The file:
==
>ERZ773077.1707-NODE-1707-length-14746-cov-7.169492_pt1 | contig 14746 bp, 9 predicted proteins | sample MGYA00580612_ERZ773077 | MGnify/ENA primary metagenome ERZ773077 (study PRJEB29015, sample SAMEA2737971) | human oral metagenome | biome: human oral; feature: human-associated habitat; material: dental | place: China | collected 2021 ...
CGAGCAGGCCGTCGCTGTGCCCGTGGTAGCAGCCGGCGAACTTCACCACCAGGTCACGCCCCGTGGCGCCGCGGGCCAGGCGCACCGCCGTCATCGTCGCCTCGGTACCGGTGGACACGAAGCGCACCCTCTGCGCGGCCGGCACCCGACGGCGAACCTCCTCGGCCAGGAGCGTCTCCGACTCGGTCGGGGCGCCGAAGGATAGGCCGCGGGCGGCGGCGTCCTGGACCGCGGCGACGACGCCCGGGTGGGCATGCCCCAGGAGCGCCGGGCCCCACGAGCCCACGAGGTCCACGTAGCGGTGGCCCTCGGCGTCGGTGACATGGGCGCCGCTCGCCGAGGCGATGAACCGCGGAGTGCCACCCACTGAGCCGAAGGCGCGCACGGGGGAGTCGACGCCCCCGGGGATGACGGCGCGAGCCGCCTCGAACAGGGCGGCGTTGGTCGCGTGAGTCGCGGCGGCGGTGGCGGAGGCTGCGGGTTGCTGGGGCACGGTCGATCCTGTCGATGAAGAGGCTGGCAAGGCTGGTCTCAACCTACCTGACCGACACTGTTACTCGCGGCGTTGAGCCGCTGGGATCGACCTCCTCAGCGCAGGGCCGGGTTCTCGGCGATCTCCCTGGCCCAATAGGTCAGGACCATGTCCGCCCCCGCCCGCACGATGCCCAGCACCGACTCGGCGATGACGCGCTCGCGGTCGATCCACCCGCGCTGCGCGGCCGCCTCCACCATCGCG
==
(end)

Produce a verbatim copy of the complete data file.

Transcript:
>ERZ773077.1707-NODE-1707-length-14746-cov-7.169492_pt1 | contig 14746 bp, 9 predicted proteins | sample MGYA00580612_ERZ773077 | MGnify/ENA primary metagenome ERZ773077 (study PRJEB29015, sample SAMEA2737971) | human oral metagenome | biome: human oral; feature: human-associated habitat; material: dental | place: China | collected 2021 ...
CGAGCAGGCCGTCGCTGTGCCCGTGGTAGCAGCCGGCGAACTTCACCACCAGGTCACGCCCCGTGGCGCCGCGGGCCAGGCGCACCGCCGTCATCGTCGCCTCGGTACCGGTGGACACGAAGCGCACCCTCTGCGCGGCCGGCACCCGACGGCGAACCTCCTCGGCCAGGAGCGTCTCCGACTCGGTCGGGGCGCCGAAGGATAGGCCGCGGGCGGCGGCGTCCTGGACCGCGGCGACGACGCCCGGGTGGGCATGCCCCAGGAGCGCCGGGCCCCACGAGCCCACGAGGTCCACGTAGCGGTGGCCCTCGGCGTCGGTGACATGGGCGCCGCTCGCCGAGGCGATGAACCGCGGAGTGCCACCCACTGAGCCGAAGGCGCGCACGGGGGAGTCGACGCCCCCGGGGATGACGGCGCGAGCCGCCTCGAACAGGGCGGCGTTGGTCGCGTGAGTCGCGGCGGCGGTGGCGGAGGCTGCGGGTTGCTGGGGCACGGTCGATCCTGTCGATGAAGAGGCTGGCAAGGCTGGTCTCAACCTACCTGACCGACACTGTTACTCGCGGCGTTGAGCCGCTGGGATCGACCTCCTCAGCGCAGGGCCGGGTTCTCGGCGATCTCCCTGGCCCAATAGGTCAGGACCATGTCCGCCCCCGCCCGCACGATGCCCAGCACCGACTCGGCGATGACGCGCTCGCGGTCGATCCACCCGCGCTGCGCGGCCGCCTCCACCATCGCG